The share price of paper and packaging company Mpact has increased by almost 1% on Wednesday after it announced an improvement of 14.8% in underlying operating profit to R751 million off revenue of R8.6 billion (up 12%) for the year ended December 3, 2014.
Headline earnings per share of 262.7c was reported, compared to 233.3c in the previous financial year.
A total gross cash dividend of 92c was declared, up 15% from the previous year.
Mpact describes itself as one of the largest paper and plastics packaging businesses in Southern Africa with 32 operating sites, including 22 manufacturing operations in South Africa, Mozambique, Botswana and Zimbabwe.
About 91% of the company’s sales were to South African customers, with the rest from elsewhere on the continent.
The company said in a statement economic growth remained slow and its plastics business was affected by strikes.
The cost of key inputs like electricity, wages, waste paper and polymers increased by more than the producer price index of 5.8% as well as the consumer price index of 5.3%.
Fruit exports from South Africa was 2% lower due to adverse weather affecting the apple and pear crops and this impacted on the paper business.
The weaker rand protected Mpact to an extent against competition from imports and the lower oil price brought relief in the latter part of the period. While it did not reflect in polymer prices, it slowed the increases experienced over the past years which could not be recovered fully in selling prices.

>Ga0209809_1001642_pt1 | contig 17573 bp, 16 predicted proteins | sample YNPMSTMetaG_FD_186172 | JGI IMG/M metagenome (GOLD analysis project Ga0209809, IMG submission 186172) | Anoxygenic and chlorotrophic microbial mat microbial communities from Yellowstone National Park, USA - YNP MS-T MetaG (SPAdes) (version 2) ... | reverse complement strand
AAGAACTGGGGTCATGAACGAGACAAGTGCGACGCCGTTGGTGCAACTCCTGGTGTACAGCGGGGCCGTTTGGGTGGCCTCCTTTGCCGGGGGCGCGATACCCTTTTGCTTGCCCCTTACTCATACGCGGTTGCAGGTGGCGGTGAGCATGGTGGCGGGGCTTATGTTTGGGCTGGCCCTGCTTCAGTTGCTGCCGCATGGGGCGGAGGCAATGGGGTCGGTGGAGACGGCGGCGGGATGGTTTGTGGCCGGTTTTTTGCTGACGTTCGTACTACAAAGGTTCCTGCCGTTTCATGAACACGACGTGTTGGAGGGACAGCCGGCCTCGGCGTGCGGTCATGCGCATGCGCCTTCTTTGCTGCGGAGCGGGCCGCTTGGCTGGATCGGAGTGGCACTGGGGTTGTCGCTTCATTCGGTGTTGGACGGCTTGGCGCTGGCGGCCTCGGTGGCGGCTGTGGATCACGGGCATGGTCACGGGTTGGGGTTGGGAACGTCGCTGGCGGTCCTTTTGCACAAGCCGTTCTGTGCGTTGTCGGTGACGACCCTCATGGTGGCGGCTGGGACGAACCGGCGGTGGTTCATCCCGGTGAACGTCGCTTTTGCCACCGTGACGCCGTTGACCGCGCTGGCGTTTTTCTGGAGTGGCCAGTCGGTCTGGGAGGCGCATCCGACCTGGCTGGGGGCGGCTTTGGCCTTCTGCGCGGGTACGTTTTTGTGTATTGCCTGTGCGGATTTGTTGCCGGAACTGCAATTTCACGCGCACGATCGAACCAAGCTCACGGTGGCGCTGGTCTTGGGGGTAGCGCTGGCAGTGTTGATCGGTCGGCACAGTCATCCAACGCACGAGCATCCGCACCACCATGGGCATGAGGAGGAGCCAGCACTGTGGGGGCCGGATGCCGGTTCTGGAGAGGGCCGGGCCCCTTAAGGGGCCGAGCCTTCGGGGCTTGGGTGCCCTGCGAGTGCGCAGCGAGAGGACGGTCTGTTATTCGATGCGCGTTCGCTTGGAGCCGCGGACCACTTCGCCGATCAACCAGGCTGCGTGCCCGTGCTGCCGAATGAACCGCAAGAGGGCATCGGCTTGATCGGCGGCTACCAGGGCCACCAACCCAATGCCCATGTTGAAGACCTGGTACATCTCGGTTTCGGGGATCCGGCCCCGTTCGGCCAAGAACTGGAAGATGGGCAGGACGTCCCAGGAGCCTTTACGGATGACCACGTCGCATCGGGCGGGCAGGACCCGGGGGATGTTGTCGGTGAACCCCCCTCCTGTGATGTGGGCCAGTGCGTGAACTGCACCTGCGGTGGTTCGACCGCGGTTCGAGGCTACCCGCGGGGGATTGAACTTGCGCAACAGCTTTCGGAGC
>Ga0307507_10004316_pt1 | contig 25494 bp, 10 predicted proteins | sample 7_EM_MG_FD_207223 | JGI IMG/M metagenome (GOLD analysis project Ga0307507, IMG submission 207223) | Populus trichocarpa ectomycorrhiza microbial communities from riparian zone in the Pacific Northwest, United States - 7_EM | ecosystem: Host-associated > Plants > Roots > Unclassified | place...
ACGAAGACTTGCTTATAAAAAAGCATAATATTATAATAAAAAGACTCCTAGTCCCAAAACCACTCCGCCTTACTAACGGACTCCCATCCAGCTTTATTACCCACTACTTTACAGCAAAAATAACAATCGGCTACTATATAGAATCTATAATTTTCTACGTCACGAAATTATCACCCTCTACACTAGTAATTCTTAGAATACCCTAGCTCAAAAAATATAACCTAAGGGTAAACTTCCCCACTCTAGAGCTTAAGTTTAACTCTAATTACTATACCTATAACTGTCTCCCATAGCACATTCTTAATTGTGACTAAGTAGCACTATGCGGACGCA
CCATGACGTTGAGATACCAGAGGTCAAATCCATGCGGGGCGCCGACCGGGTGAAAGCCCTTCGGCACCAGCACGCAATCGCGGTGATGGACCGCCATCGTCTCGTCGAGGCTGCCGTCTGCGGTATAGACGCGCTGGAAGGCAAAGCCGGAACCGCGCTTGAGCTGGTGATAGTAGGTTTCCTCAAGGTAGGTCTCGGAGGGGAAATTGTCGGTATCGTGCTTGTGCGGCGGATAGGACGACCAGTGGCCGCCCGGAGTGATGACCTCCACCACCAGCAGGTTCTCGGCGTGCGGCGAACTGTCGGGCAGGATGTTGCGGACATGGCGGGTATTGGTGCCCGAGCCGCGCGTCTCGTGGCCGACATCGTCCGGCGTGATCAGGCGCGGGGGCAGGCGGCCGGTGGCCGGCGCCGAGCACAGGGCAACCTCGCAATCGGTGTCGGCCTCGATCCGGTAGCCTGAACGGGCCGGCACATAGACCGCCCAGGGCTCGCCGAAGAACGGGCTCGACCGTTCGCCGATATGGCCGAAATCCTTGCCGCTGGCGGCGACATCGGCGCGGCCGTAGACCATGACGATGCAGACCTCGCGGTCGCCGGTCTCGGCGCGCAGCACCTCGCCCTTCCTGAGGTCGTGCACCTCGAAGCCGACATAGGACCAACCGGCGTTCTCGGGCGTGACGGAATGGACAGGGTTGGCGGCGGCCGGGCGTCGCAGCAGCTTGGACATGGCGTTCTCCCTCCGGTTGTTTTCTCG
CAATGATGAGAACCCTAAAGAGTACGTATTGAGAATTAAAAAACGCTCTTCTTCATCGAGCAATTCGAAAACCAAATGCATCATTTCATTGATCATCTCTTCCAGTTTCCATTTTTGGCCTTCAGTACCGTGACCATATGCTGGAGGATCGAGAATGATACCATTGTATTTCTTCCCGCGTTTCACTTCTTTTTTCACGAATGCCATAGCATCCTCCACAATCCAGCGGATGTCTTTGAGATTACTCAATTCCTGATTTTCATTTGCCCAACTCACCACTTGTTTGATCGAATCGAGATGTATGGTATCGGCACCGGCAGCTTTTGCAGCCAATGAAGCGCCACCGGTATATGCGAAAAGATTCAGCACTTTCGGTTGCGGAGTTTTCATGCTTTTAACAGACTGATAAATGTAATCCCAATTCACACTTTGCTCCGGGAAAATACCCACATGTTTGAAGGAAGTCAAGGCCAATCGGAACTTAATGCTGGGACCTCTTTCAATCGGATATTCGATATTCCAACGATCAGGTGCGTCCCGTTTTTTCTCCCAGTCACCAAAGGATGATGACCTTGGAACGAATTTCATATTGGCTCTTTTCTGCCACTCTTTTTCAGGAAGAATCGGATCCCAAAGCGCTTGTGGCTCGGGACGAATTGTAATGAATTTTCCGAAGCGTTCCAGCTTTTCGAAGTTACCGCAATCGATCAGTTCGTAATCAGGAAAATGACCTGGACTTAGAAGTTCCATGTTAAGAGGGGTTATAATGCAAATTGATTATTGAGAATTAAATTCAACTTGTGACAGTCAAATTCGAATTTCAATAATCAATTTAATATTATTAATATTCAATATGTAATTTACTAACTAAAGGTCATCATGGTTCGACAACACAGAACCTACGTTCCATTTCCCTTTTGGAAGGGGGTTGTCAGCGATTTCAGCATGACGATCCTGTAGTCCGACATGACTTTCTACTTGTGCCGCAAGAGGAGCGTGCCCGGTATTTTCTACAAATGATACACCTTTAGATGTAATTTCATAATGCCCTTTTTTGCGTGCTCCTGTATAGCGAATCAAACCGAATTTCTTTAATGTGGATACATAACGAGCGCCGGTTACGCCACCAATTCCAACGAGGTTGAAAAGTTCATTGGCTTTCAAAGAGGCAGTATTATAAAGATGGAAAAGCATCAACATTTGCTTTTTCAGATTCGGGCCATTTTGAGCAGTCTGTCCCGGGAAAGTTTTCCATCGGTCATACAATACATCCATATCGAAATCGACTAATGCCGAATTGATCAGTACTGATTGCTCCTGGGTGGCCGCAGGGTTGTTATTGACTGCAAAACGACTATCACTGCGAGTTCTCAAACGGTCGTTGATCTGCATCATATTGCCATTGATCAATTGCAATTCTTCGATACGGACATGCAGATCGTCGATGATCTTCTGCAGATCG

The benefits from capital investments over the past few years led to increased productivity and improved profitability despite subdued demand.
Mpact committed a further R1 billion for capital investments and restructured its debt, reducing finance costs and extending lending periods.
The group expects the local economy to remain subdued, but says it will benefit from the lower oil prices at a logistics level and in its polymer costs.
It expects better fruit exports that will boost its paper, plastic bins and crates businesses. The restructuring of the FMCG plastics business last year should also provide some benefits in the current year.
Mpact says it has suffered load shedding on a number of occasions at various facilities, but it is difficult to determine what the impact will be in the new financial year.
“Commissioning of the first phase of the R765 million Felixton Mill rebuild is within budget and on schedule for mid-year,” the group says. “The primary benefits of this phase will be improvements in productivity and costs and an additional 20 000 tons per annum of production capacity.”
Sales of the additional capacity during 2015 will be a function of raw material availability and price, as waste paper supply is expected to remain constrained for the year. The final phase of the project is on schedule to be completed by the end of 2017.”
The R350 million recycled PET project is scheduled to be commissioned during the second half of 2015.
Mpact is pursuing a broad-based black economic empowerment ownership (BBBEE) transaction in the subsidiary Mpact Operations in which the BBBEE partner will subscribe to a 10% stake. Mpact has not yet announced the identity of the partners, save to say it will among others include employees.